A cameo is a glyptograph or bas-relief carving, (the opposite of the technique used in intaglios) usually depicting a scene or portrait, for use in jewelry and decorative arts. When layered materials such as banded agate or shell are used, the foreground or lighter color usually depicts the scene and the background is created by exposing a deeper layer of another color. Cameos can also be monochrome and are carved from nearly every gem material including agate, quartz and corundum and many natural materials such as coral, shell, horn and ivory. Cameos have been created since Biblical times and were particularly popular at the end of the 18th and the entirety of the 19th century.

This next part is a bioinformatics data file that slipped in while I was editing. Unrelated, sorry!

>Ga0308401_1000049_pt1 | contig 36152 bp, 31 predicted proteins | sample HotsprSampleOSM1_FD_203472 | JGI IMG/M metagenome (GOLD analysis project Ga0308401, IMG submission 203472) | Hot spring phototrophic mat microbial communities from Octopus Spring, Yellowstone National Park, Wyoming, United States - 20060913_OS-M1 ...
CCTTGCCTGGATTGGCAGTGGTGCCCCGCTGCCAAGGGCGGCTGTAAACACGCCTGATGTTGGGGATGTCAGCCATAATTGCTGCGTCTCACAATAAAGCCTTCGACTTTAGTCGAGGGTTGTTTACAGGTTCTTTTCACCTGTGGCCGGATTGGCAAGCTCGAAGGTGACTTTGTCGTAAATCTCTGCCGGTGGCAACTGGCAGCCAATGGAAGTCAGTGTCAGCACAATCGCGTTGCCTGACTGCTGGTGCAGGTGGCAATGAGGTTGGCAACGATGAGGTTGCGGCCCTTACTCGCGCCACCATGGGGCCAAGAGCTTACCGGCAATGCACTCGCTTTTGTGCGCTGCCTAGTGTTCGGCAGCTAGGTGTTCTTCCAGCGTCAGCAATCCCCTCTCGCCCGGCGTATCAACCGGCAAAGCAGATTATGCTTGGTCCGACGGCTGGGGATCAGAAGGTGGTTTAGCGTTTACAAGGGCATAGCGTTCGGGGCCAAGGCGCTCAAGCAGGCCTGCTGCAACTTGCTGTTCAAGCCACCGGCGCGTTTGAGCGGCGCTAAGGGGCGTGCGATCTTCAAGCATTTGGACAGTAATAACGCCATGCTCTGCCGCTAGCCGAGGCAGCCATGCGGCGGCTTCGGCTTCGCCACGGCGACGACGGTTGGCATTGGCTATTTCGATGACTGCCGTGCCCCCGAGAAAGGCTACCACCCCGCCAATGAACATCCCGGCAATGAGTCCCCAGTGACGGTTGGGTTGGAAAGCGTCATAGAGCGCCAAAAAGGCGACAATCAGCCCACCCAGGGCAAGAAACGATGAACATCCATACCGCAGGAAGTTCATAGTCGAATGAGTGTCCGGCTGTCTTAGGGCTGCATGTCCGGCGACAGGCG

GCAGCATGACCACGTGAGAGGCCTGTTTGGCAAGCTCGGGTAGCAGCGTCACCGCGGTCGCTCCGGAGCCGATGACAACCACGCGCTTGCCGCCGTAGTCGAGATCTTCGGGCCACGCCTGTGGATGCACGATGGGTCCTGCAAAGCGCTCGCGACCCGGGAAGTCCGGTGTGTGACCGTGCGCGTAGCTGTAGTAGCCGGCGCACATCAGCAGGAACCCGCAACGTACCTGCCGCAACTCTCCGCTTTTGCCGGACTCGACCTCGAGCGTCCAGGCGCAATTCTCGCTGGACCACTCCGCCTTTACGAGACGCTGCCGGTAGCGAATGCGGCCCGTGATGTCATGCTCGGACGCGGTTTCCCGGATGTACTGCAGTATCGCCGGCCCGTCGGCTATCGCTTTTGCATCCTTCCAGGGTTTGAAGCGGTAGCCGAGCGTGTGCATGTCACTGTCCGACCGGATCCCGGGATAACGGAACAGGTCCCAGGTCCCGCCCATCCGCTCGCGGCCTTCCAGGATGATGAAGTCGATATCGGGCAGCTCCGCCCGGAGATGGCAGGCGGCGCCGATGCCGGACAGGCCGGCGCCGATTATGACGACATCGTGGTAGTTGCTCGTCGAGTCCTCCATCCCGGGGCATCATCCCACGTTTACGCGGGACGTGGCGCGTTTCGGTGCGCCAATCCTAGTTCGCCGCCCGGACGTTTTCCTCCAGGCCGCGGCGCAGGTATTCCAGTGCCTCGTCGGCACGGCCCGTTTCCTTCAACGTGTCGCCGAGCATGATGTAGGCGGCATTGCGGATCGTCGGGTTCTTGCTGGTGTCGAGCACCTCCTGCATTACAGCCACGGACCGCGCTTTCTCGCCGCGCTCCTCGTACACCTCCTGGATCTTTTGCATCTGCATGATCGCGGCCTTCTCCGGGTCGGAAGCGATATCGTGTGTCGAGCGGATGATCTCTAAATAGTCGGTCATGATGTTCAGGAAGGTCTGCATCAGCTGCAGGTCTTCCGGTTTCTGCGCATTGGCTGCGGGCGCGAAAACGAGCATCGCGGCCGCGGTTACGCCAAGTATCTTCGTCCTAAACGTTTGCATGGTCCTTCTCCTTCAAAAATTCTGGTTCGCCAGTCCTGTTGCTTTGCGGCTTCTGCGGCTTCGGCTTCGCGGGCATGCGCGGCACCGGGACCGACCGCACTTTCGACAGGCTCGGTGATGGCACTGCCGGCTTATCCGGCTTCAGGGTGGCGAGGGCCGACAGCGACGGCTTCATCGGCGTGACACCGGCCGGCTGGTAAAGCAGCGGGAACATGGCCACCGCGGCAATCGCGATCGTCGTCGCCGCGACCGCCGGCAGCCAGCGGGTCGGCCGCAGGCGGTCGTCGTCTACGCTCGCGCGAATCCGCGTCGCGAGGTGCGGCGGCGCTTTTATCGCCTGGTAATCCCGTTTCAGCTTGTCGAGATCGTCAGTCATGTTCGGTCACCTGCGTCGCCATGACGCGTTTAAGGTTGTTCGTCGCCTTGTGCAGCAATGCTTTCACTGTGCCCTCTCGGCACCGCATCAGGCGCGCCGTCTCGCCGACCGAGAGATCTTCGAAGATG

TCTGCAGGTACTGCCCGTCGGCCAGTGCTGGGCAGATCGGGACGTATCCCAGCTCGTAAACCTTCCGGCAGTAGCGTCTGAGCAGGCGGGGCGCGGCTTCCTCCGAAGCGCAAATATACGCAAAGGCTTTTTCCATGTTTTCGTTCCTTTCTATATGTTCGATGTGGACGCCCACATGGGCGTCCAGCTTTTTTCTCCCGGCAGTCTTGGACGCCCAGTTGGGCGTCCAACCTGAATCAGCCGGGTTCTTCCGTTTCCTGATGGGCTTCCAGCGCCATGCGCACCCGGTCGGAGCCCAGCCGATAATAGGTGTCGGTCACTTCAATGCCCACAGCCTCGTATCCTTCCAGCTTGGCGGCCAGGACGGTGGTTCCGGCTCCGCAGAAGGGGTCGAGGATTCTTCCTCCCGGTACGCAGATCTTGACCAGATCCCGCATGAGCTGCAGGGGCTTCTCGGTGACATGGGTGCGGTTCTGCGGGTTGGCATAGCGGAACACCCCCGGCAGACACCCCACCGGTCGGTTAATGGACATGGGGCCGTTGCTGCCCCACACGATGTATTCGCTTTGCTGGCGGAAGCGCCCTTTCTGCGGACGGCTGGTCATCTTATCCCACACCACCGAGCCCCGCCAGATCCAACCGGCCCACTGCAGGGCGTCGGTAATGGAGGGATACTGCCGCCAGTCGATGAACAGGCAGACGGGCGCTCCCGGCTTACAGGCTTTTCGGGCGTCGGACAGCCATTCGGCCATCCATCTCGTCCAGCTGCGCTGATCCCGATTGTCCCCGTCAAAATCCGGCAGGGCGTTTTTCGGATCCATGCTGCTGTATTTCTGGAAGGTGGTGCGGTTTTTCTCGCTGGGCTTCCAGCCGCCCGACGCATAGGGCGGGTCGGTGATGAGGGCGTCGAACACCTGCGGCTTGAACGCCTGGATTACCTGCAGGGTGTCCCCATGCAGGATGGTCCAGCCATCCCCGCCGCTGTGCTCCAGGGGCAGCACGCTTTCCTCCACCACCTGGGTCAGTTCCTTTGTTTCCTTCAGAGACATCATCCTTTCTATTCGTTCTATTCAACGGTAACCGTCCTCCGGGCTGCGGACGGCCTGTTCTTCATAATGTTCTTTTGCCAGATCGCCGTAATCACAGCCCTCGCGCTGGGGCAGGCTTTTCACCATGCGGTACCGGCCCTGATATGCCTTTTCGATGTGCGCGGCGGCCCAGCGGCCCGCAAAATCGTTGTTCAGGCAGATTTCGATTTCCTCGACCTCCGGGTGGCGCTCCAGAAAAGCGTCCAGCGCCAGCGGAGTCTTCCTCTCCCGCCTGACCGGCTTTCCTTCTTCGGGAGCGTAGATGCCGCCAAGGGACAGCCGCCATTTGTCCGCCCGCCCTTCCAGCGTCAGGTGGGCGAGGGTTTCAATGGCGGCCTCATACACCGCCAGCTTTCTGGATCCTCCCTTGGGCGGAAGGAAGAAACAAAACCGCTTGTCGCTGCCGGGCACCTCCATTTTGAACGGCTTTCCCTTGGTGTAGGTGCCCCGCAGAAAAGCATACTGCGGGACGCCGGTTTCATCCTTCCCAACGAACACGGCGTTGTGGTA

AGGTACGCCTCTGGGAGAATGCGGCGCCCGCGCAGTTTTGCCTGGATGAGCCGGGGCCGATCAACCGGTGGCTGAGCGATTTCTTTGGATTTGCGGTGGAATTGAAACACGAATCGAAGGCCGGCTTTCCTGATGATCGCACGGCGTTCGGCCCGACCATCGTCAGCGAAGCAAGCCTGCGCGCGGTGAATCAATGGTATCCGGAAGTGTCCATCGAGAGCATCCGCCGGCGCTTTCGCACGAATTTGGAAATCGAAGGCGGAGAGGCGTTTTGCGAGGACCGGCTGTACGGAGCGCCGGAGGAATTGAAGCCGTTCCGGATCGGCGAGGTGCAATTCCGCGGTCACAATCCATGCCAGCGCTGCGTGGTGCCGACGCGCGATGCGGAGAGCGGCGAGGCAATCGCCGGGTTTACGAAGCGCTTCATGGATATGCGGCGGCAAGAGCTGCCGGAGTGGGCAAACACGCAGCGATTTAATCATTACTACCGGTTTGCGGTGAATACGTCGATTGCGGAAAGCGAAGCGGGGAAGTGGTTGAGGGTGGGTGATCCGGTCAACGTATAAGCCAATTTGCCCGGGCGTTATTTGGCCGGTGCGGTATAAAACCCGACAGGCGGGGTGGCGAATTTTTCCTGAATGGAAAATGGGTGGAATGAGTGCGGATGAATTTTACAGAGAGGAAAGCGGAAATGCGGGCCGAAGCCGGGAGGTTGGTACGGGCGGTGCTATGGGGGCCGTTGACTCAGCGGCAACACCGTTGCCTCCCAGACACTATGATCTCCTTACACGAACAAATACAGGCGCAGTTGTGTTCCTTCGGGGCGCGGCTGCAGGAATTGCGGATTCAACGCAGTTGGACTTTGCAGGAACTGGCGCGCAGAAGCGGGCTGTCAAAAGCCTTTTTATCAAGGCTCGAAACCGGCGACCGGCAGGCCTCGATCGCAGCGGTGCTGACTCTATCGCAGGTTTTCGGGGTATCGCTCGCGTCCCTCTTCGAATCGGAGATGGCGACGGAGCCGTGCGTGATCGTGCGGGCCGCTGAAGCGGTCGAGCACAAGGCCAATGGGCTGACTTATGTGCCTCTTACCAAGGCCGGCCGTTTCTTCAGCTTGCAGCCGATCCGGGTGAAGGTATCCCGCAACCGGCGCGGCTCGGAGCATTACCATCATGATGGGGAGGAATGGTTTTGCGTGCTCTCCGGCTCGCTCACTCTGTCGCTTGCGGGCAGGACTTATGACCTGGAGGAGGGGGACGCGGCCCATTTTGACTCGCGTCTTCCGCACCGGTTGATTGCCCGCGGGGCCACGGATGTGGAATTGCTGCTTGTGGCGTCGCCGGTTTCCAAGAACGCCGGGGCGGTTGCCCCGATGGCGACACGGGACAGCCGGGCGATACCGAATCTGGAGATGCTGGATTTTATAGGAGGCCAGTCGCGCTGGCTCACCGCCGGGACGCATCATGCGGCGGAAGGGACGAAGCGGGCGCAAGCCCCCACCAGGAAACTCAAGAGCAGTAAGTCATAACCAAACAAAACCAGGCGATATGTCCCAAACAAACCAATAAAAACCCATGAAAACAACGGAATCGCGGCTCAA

A revival of cameo cutting in the late 1700s accompanied a period of classical decorative motifs and Grecian style fashions. The clamoring for cameos was so extensive that any and all materials were carved in an attempt to meet the high demand. Shell cameos were the most successful alternative to the more expensive and difficult to carve gemstone cameos.
In addition, faux cameos were produced by cementing a lighter carving over a dark background including the jasperware cameos mass produced by Wedgwood. Collecting ancient cameos was also popular and these antiques were copied and even molded to provide inspiration for this new generation of cameo artists. Some of these antique collections became new works of art such as the Devonshire parure, Napolean’s “Crown of Charlemagne” and Empress Josephine’s cameo tiara.
Five-Layered Sardonyx Cameo, Second Quarter of the 1st Century AD.